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For the following recurrence relation: $a_n = 3a_{n-1}+4a_{n-2}$, where $a_0=3$ and $a_1=2$ I solved it using quadratic equation by $x^2+3x-4$. So I got to $a_n = 4^nc_1 + c_2(-1)^n$. Now to find $c_1$ and $c_2$, my book says that $c_1 =1$ and $c_2=2$. I am so confused as to where that answers came from. I know that $$a_0=3=c_1+c_2$$ and $$a_1=2=4c_1-c_2$$ but cant see the solution for $c_1$ and $c_2$.

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add to get $5c_1=5\iff c_1=1, c_2=3-c_1=3-1$ –  lab bhattacharjee Apr 14 '13 at 15:57
    
So where did you get 5 from? –  hjg hjg Apr 14 '13 at 16:07
    
$(c_1+c_2)+(4c_1-c_2)=3+2$ –  lab bhattacharjee Apr 14 '13 at 16:09
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2 Answers

You assume that there is a solution $a_n=cr^n$ and substitute that into your recurrence. This gives $cr^n=3cr^{n-1}+4cr^{n-2}$ which simplifies to $r^2-3r-4=0$ (Note the sign difference from what you have). This is solved by $r=4,-1$. Our solution is then $a_n=c_14^n+c_2(-1)^n$. Substituting in we get $3=c_1+c_2, 2=4c_1-c_2, 5=5c_1,c_1=1,c_2=2$. the final solution is then $a_n=4^n+2(-1)^n$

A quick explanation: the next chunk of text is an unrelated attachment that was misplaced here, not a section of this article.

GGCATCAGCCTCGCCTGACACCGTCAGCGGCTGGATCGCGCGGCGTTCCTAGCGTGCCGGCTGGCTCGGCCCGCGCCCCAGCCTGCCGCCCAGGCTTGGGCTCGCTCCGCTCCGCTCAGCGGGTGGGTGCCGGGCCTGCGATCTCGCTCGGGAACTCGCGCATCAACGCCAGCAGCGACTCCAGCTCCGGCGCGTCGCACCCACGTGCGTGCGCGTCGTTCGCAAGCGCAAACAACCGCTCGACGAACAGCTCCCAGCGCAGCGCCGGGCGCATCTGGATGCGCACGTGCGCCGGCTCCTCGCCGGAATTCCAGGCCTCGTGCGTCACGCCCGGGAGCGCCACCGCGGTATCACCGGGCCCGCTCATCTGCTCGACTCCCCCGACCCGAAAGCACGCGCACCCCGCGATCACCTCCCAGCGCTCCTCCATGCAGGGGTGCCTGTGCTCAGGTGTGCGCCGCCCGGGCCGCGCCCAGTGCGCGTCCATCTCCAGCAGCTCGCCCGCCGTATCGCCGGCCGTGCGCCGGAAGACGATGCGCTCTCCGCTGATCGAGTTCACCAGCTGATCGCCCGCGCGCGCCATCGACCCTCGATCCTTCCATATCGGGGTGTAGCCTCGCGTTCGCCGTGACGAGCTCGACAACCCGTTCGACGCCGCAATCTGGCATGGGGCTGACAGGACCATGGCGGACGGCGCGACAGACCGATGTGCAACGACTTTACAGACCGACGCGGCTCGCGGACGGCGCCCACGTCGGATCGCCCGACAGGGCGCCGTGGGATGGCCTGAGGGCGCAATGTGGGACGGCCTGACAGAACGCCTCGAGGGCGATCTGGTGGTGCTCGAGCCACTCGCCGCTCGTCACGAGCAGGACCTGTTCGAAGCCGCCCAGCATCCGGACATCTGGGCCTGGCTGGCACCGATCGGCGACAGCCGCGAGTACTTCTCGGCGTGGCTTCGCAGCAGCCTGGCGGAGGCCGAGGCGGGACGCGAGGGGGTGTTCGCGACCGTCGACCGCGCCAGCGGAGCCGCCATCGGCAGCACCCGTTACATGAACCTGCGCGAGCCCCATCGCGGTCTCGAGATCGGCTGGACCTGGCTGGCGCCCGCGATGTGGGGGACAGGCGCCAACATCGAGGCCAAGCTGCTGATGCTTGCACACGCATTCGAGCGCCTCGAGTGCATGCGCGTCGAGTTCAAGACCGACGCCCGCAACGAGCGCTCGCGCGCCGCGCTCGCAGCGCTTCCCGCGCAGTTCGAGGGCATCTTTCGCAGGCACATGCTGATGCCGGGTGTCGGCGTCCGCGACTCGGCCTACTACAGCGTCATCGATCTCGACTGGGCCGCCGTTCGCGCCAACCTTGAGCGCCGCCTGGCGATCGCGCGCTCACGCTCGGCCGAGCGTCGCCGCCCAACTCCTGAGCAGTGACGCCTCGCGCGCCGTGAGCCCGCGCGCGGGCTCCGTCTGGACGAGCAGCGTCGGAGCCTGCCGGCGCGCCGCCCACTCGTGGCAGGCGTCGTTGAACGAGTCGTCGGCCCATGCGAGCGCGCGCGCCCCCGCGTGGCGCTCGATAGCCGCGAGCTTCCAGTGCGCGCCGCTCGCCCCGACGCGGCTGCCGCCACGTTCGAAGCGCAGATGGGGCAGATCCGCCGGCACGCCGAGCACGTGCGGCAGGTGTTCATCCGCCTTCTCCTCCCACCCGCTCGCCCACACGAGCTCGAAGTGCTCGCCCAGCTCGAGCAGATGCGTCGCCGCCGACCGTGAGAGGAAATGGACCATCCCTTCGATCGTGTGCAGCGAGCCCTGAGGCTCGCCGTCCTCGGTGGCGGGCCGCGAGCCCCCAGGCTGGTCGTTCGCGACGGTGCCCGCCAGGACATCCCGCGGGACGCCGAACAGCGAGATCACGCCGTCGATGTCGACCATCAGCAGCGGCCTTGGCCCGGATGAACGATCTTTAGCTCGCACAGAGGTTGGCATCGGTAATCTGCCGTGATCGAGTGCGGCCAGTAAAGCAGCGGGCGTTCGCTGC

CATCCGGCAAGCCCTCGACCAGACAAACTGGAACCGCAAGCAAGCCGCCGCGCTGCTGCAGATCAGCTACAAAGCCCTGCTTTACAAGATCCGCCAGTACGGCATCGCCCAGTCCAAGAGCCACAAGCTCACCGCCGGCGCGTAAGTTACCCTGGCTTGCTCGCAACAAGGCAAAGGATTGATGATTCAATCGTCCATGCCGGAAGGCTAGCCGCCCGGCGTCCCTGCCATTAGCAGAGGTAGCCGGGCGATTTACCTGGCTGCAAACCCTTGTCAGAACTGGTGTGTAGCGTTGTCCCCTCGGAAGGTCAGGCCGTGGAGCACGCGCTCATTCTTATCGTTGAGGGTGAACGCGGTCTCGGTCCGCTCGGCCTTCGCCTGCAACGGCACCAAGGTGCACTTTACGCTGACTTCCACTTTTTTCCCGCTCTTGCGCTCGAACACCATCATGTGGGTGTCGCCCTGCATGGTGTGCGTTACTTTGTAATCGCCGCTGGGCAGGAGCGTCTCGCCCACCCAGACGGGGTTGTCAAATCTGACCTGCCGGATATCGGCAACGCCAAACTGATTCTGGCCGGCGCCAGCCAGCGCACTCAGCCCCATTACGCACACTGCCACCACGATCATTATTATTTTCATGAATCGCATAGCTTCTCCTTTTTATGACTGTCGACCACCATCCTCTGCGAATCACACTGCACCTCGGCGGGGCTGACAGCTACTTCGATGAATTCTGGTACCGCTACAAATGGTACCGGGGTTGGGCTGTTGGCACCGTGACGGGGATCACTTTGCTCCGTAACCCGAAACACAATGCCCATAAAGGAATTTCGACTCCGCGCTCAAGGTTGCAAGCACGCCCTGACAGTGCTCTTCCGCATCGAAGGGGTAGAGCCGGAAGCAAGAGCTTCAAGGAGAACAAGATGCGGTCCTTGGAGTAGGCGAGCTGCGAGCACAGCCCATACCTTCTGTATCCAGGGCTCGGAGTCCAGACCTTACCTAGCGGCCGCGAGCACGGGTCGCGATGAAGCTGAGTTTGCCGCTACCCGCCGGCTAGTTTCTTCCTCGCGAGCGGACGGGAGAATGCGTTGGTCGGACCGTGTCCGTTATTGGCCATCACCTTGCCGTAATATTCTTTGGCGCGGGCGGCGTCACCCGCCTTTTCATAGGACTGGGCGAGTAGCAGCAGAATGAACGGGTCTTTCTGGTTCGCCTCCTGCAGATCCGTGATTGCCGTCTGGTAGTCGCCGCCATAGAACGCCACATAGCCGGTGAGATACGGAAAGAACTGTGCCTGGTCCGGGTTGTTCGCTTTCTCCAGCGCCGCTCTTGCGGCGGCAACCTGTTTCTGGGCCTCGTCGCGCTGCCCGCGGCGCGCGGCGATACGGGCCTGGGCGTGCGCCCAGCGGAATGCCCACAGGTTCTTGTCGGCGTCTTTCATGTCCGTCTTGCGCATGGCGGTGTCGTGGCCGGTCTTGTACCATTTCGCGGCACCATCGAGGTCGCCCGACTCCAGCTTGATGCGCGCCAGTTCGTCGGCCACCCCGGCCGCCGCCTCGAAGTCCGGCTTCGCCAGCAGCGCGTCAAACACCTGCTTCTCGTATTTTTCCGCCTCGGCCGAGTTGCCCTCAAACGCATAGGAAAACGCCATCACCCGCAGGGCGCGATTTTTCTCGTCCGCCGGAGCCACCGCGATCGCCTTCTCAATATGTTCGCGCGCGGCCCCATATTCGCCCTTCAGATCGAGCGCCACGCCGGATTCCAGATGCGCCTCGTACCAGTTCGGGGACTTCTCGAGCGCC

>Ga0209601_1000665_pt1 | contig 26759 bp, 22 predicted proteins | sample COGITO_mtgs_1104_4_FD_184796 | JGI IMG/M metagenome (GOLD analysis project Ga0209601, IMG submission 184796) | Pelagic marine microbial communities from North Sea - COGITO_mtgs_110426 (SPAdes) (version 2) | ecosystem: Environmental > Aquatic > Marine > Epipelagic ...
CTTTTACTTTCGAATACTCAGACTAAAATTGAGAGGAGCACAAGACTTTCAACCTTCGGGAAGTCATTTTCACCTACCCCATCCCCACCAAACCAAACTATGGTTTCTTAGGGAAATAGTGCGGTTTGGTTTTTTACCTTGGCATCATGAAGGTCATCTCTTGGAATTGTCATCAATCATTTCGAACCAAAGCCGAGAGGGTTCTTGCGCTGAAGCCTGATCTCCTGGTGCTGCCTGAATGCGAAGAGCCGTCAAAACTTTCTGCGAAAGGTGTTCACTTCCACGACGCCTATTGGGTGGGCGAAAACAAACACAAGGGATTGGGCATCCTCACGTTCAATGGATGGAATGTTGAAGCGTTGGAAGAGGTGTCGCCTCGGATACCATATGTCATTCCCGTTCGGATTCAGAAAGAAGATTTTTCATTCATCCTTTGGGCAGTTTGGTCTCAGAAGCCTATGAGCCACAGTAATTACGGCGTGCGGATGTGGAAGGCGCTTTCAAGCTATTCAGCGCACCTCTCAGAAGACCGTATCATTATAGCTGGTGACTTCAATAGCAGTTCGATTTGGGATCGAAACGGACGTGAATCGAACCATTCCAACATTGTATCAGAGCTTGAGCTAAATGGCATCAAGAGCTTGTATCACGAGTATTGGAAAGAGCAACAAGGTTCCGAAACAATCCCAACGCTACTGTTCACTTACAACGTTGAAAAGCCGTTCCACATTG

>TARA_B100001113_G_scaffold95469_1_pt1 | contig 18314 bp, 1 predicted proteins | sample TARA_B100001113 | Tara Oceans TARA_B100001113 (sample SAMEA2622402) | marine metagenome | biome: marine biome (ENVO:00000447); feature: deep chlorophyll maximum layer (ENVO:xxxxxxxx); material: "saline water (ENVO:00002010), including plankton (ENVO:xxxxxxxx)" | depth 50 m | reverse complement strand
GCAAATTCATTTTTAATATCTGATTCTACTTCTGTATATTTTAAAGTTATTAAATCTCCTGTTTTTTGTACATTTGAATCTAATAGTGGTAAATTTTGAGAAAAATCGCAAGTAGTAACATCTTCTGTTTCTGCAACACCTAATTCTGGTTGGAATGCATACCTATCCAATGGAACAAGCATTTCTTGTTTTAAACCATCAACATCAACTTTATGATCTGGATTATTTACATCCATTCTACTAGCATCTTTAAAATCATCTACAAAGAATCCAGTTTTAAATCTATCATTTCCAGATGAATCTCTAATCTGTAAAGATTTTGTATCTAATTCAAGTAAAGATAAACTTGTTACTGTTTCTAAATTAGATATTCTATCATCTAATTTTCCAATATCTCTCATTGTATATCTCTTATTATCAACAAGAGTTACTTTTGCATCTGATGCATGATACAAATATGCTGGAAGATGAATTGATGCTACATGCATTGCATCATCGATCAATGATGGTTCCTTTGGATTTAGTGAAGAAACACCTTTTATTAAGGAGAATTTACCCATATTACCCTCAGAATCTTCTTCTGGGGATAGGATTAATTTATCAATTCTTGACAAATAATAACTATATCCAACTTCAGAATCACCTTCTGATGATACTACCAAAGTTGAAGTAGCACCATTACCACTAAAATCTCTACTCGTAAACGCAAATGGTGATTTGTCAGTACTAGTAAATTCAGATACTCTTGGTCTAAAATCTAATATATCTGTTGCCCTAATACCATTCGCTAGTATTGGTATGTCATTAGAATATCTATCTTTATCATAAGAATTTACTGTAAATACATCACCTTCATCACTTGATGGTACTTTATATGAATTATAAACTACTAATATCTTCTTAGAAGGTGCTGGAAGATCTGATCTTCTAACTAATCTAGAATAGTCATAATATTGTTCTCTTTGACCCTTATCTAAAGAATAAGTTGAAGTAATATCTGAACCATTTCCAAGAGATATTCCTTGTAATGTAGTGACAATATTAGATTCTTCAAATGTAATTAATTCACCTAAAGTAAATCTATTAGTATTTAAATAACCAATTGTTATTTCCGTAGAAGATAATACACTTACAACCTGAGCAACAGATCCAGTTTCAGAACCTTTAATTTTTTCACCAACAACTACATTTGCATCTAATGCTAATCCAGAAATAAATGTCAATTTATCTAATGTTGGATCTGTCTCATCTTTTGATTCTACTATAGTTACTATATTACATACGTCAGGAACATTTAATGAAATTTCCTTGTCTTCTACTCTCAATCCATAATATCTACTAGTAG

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is this assumption always work for this kind of equation ? –  chenbai Apr 15 '13 at 3:56
    
@chenbai: yes, unless you have repeated roots for the polynomial. Then you will get solutions of the form $n^mr^n$ where $r$ is the repeated root and $m$ ranges from $0$ up to one less than the root multiplicity. –  Ross Millikan Apr 15 '13 at 3:59
    
thanks a lot! a very good method! –  chenbai Apr 15 '13 at 4:27
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Your equations for $c_1$ and $c_2$ are correct, so just solve them:

$$c_2=a_0 - c_1 \Rightarrow 4c_1-c_2 = 5c_1 - a_0 = a_1 \Rightarrow c_1 = \frac{a_0+a_1}{5}=1, \quad c_2 = 3-1 = 2$$

By the way, your characteristic polynomial should be $x^2 - 3x - 4$, but I guess it was a typo in your question.

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